Snapper catch under the spotlight this summer
24 December, 2004
Recreational snapper catch under the spotlight this summer
Just how many snapper, kahawai and kingfish are caught by recreational fishers in the north and east of New Zealand is the focus of a new research push, says Fisheries Minister David Benson-Pope.
The Ministry of Fisheries is using spotter planes and conducting boat ramp surveys in Northland, Coromandel and the Bay of Plenty this summer. They will be counting the number of boats fishing, and backing this up with catch details from boat ramp surveys at key locations around East Northland, the Hauraki Gulf and Bay of Plenty.
“Snapper are one of our icon fish species and are hugely important to the recreational fisher,” says Mr Benson-Pope. “We already know that around 80 percent of the nation’s recreational fishing occurs in the Northland/Bay of Plenty area and that over 50 percent of that catch is snapper.
“With such a significant level of recreational catch we would like a better idea of the actual tonnages being caught there.
“I'm encouraging people to participate in the survey, as it gives us important information for the sustainable management of these valuable fish stocks. The better we understand the level of recreational catch, the better we can take account of recreational interests in fishery management decisions."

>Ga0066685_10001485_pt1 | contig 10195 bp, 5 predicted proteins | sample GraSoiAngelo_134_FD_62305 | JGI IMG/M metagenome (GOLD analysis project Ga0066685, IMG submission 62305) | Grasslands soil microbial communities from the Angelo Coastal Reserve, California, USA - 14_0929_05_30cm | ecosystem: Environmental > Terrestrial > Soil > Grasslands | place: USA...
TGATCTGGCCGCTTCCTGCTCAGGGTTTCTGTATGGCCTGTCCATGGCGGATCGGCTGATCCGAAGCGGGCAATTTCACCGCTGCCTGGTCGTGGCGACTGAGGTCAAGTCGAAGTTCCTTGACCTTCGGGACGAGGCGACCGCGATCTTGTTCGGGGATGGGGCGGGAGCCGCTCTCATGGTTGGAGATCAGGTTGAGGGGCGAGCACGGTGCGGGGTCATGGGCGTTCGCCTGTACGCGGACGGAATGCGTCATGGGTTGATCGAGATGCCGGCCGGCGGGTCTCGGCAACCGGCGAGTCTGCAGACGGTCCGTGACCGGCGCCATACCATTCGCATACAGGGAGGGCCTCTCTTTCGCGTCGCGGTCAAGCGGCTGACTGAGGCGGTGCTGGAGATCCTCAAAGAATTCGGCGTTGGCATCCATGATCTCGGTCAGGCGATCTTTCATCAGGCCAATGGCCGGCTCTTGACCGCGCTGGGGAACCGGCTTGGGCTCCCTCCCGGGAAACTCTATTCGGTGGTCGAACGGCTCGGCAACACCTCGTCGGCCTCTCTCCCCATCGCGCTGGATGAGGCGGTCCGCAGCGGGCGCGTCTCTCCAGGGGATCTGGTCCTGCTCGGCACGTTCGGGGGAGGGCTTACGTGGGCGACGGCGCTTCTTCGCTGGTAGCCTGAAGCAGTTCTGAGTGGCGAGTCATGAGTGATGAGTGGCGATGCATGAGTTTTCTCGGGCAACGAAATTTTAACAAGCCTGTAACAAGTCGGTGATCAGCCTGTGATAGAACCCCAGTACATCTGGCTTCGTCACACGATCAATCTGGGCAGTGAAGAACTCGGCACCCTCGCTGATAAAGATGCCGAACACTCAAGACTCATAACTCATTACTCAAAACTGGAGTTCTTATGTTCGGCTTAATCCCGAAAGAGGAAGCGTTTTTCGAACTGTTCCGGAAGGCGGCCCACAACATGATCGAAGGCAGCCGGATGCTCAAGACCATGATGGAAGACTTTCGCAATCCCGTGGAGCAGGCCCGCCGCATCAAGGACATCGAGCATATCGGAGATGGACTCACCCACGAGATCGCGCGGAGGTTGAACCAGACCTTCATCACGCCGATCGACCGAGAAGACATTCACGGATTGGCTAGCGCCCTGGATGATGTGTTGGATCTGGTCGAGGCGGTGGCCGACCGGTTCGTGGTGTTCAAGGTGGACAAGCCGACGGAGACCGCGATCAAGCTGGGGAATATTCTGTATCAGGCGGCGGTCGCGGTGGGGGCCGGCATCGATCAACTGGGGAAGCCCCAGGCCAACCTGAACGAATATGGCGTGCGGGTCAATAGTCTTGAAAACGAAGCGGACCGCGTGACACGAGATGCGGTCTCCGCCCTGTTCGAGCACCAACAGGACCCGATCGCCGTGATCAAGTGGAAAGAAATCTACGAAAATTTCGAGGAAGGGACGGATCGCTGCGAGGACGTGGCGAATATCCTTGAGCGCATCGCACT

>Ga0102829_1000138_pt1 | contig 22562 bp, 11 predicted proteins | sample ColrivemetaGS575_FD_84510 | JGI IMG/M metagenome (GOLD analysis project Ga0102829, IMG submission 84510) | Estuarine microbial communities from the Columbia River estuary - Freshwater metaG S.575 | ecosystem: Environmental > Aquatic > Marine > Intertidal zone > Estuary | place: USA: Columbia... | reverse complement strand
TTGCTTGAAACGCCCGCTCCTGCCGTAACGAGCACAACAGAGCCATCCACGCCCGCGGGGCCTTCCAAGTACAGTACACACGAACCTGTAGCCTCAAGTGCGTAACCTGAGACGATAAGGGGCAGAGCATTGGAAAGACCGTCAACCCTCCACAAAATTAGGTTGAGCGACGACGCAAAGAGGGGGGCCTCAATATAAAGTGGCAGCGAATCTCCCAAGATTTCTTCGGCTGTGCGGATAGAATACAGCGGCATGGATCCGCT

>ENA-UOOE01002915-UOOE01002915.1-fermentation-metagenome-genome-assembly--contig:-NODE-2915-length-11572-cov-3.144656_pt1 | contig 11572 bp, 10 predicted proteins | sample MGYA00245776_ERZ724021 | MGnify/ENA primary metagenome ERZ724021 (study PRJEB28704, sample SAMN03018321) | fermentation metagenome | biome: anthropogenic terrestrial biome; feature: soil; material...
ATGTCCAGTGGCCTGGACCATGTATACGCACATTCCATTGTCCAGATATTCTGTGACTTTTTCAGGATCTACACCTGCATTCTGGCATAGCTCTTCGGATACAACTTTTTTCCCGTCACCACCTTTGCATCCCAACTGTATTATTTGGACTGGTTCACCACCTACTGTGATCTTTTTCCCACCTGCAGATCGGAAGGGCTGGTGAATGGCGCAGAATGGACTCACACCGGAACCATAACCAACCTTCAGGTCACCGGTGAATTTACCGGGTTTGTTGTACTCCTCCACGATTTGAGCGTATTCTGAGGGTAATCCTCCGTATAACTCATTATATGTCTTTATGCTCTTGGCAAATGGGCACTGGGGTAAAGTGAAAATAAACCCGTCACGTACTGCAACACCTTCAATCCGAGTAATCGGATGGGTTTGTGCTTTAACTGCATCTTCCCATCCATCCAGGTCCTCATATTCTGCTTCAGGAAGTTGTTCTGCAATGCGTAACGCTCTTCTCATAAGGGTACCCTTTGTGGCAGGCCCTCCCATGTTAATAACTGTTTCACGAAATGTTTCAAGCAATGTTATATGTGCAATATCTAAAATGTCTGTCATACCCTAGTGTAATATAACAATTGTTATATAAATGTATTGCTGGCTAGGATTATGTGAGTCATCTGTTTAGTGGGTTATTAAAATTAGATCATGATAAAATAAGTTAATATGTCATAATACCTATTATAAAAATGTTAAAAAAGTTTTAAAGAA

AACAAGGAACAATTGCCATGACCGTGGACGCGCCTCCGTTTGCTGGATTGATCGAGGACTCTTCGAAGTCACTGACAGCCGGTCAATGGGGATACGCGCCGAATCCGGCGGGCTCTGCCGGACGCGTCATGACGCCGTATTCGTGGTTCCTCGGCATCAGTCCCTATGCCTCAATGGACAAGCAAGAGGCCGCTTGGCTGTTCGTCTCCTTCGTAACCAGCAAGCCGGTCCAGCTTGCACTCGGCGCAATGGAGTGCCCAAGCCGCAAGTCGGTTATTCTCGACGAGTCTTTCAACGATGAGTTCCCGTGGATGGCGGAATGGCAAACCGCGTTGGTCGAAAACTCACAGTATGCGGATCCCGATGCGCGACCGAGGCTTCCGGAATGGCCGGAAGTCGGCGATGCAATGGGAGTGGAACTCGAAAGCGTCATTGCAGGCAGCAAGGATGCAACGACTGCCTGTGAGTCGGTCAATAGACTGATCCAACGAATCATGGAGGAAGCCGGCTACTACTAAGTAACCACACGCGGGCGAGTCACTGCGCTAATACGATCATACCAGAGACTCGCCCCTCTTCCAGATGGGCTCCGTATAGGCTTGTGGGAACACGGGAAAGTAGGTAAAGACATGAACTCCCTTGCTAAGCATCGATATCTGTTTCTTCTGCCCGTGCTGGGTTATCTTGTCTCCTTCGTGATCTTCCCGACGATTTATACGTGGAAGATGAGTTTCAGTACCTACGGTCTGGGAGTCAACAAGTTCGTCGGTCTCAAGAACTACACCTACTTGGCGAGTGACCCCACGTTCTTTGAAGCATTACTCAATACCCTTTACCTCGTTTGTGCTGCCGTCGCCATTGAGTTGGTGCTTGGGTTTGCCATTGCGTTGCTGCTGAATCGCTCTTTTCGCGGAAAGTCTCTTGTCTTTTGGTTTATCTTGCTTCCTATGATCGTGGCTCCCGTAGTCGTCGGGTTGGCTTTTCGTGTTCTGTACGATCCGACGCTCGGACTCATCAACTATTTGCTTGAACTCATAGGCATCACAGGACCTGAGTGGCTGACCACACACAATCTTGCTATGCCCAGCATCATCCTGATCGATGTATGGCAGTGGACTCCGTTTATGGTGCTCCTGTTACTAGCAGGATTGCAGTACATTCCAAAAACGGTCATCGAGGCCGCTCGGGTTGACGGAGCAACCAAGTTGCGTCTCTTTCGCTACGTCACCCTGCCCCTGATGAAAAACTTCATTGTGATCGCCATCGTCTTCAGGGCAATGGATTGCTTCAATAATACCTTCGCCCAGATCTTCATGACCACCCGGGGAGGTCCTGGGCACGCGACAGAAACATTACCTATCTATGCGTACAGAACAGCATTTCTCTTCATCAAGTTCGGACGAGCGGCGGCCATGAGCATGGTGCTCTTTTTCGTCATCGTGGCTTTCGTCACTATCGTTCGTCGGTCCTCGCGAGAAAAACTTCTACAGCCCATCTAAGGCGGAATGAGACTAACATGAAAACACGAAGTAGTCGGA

A similar survey of recreational snapper fishing was conducted in the Hauraki Gulf last summer. This summer the project is being extended to estimate the recreational catch of snapper, kahawai, kingfish, and rock lobster over the whole of Quota Management Area 1 (North Cape to Cape Runaway).
The initial results of the recreational catch surveys should become available in mid 2005 and provide fisheries scientists with a more precise estimate of recreational catch than they had previously.
The recreational catch surveys are being done by the National Institute of Water and Atmospheric Sciences (NIWA), under contract to the Ministry of Fisheries.
Interviewers will be at the major boat ramps, including: Mangonui, Mangawai, Opito Bay, Parua Bay, One Tree Point, Tutukaka, Waitangi, the main ramps in the Hauraki Gulf, and Bowentown, Maketu, Motu River, Ohope, Sulphur Point, Tairua, Waihau Bay, Whakatane and Whitianga in the Bay of Plenty.